Scriabin could fit in either romantic or 20th century, depending on the piece.

20th century - Avoid: anything for prepared piano..that wouldn't go down well. I'd recommend something by: Busoni, Prokofiev, Bartók, Ligeti (études!), Hindemith, Shostakovich, Messiaen, Kabalevsky.

Good luck!

Offline irrational

  • PS Silver Member
  • Full Member
  • ***
  • Posts: 165
Re: HELP! Masters Repertoire Choice
Reply #4 on: November 26, 2015, 08:21:02 AM
For Classical I would second Beethoven op 10/3.
I would also look at Clementi perhaps as something different. But I don't know his sonatas that well yet to give a specific opus number. Op. 40/2 (I love this one) or 3 perhaps?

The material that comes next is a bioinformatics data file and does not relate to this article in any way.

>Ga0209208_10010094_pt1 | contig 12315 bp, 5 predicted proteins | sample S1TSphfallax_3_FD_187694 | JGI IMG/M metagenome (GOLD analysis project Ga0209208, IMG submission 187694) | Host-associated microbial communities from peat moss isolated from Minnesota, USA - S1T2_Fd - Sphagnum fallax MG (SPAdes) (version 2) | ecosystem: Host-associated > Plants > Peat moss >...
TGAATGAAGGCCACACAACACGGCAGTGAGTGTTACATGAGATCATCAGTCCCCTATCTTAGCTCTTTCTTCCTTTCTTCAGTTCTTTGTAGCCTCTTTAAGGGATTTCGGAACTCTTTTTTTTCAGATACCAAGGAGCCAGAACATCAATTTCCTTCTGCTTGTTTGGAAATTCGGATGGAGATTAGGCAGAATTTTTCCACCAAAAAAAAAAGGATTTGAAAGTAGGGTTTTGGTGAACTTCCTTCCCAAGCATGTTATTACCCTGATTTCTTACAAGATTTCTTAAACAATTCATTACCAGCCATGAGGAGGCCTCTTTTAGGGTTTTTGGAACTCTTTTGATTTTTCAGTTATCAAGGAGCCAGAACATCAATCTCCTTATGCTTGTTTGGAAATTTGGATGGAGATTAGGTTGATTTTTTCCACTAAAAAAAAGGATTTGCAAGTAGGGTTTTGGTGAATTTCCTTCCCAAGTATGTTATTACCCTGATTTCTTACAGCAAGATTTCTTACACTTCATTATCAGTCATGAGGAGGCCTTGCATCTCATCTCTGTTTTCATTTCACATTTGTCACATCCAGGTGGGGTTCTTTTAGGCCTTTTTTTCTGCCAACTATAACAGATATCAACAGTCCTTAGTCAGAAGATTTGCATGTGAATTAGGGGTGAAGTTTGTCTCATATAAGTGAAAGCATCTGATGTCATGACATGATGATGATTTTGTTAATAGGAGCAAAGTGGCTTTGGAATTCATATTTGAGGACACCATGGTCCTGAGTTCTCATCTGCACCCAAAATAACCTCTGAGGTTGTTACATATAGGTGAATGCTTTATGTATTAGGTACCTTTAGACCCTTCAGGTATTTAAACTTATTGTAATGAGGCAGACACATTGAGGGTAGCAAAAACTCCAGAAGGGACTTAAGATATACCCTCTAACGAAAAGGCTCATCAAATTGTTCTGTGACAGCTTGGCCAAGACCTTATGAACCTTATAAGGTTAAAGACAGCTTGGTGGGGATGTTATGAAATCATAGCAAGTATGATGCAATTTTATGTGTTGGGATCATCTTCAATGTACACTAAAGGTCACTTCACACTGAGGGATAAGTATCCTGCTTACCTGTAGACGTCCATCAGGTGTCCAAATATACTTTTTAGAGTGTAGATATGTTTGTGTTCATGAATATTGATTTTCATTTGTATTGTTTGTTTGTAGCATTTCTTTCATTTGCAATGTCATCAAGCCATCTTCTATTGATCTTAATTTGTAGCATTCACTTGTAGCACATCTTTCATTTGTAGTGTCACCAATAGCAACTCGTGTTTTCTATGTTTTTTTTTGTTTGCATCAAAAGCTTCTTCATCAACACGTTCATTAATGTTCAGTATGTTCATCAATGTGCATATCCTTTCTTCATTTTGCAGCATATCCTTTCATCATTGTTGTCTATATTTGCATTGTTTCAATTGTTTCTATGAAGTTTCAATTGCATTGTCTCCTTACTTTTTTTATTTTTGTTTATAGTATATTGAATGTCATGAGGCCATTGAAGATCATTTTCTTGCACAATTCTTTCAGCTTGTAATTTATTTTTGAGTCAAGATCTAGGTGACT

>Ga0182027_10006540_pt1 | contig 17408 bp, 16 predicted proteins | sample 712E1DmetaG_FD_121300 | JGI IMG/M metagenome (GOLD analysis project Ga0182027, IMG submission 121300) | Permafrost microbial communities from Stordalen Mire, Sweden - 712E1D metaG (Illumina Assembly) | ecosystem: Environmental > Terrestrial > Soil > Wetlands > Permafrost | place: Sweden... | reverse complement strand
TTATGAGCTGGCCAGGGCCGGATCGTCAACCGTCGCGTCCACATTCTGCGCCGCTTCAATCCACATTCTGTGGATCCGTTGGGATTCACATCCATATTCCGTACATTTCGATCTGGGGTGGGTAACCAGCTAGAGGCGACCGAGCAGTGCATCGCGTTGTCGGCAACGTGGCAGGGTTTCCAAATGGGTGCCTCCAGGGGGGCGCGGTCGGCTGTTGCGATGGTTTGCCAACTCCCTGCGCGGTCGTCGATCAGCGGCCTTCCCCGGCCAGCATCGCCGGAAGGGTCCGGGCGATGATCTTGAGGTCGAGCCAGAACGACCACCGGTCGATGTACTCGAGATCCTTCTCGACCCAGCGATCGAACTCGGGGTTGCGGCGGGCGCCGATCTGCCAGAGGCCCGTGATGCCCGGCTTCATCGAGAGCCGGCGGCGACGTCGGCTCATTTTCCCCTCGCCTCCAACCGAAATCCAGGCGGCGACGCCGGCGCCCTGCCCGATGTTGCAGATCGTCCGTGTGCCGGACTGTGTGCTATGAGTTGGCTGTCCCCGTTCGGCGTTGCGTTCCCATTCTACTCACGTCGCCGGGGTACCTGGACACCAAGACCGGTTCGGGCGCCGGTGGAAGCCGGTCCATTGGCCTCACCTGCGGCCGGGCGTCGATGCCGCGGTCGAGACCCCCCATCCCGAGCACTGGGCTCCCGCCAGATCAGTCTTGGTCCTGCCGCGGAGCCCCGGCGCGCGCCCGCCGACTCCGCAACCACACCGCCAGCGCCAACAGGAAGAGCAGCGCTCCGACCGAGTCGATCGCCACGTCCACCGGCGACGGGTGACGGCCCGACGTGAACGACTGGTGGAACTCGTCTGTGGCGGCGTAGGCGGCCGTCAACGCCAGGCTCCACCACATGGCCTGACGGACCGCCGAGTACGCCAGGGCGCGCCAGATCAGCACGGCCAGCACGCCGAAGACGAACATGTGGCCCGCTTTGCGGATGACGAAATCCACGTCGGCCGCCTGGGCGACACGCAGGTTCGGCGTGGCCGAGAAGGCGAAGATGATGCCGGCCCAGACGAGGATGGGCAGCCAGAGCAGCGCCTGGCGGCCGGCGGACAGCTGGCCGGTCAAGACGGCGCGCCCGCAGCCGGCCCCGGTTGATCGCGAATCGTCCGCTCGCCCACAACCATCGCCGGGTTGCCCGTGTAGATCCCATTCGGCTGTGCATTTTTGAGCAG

Romantic alternative is Smetana Czech Dances. Very interesting and difficult.

For 20c and something different, Martinu Czech Dances (H154) are great . But I would certainly look at Kabalevsky and Bartok. Barber sonata op.26?

Offline suethemoon

  • Jr. Member
  • **
  • Posts: 26
Re: HELP! Masters Repertoire Choice
Reply #5 on: November 27, 2015, 09:01:23 AM
I honestly think if you have a piece that's going to be overplayed in auditions by other people, only play it if you know it's at a high standard compared to others and have something special to offer. This really applies to the romantic works as many auditions will overlap.

The reason why your teacher believes Beethoven is safer is most likely the fact Mozart will be criticized very heavily if you do not have the clarity and tonal colours that match with it.

In general I would choose a balanced programme of both overplayed (only those that are of a high standard) and underplayed (to show variety) works.